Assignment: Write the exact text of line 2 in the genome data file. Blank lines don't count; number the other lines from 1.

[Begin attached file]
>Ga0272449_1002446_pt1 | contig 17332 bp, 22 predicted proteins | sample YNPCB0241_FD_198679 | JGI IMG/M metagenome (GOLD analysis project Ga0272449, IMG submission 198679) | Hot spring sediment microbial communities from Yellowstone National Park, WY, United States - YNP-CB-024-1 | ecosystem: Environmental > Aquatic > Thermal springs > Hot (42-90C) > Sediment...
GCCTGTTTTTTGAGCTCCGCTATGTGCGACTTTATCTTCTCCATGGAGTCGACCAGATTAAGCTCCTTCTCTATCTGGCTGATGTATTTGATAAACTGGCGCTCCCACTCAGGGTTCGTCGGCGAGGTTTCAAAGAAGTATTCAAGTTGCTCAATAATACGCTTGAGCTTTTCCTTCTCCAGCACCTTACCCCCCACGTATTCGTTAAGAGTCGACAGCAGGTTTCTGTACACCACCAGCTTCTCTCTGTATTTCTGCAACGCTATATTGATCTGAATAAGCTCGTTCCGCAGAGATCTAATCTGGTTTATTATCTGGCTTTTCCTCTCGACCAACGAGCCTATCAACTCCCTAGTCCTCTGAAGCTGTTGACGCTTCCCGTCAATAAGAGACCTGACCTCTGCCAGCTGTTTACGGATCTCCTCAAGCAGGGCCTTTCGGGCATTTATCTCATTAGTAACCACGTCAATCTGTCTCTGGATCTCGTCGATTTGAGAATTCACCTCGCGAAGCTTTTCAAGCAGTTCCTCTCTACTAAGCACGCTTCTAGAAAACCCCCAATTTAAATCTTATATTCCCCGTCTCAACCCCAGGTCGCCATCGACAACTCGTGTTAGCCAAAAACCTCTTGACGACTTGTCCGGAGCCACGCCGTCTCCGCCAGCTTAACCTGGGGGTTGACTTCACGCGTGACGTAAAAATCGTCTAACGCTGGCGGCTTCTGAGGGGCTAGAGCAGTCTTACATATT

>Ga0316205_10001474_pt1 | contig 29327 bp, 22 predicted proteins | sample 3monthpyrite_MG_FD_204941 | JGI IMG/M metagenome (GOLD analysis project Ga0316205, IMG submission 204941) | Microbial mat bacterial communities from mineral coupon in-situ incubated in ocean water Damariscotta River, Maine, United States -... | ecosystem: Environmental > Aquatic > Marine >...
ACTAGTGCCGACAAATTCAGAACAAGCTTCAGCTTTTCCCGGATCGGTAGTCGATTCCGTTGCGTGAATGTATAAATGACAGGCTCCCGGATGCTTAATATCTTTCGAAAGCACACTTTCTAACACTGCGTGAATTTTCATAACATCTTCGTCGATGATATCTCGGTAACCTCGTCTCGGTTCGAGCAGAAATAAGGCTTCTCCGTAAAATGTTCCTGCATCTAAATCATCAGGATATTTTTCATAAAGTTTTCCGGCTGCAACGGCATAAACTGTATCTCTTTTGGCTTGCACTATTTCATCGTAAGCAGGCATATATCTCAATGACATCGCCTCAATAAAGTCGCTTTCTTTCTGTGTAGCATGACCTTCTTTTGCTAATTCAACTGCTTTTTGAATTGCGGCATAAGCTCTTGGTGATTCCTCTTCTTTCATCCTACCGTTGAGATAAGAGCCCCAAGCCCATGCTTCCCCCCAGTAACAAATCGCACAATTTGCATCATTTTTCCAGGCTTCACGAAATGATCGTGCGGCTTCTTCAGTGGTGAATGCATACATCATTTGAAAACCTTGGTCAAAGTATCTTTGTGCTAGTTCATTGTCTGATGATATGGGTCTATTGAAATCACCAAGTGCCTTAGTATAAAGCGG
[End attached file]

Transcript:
GCCTGTTTTTTGAGCTCCGCTATGTGCGACTTTATCTTCTCCATGGAGTCGACCAGATTAAGCTCCTTCTCTATCTGGCTGATGTATTTGATAAACTGGCGCTCCCACTCAGGGTTCGTCGGCGAGGTTTCAAAGAAGTATTCAAGTTGCTCAATAATACGCTTGAGCTTTTCCTTCTCCAGCACCTTACCCCCCACGTATTCGTTAAGAGTCGACAGCAGGTTTCTGTACACCACCAGCTTCTCTCTGTATTTCTGCAACGCTATATTGATCTGAATAAGCTCGTTCCGCAGAGATCTAATCTGGTTTATTATCTGGCTTTTCCTCTCGACCAACGAGCCTATCAACTCCCTAGTCCTCTGAAGCTGTTGACGCTTCCCGTCAATAAGAGACCTGACCTCTGCCAGCTGTTTACGGATCTCCTCAAGCAGGGCCTTTCGGGCATTTATCTCATTAGTAACCACGTCAATCTGTCTCTGGATCTCGTCGATTTGAGAATTCACCTCGCGAAGCTTTTCAAGCAGTTCCTCTCTACTAAGCACGCTTCTAGAAAACCCCCAATTTAAATCTTATATTCCCCGTCTCAACCCCAGGTCGCCATCGACAACTCGTGTTAGCCAAAAACCTCTTGACGACTTGTCCGGAGCCACGCCGTCTCCGCCAGCTTAACCTGGGGGTTGACTTCACGCGTGACGTAAAAATCGTCTAACGCTGGCGGCTTCTGAGGGGCTAGAGCAGTCTTACATATT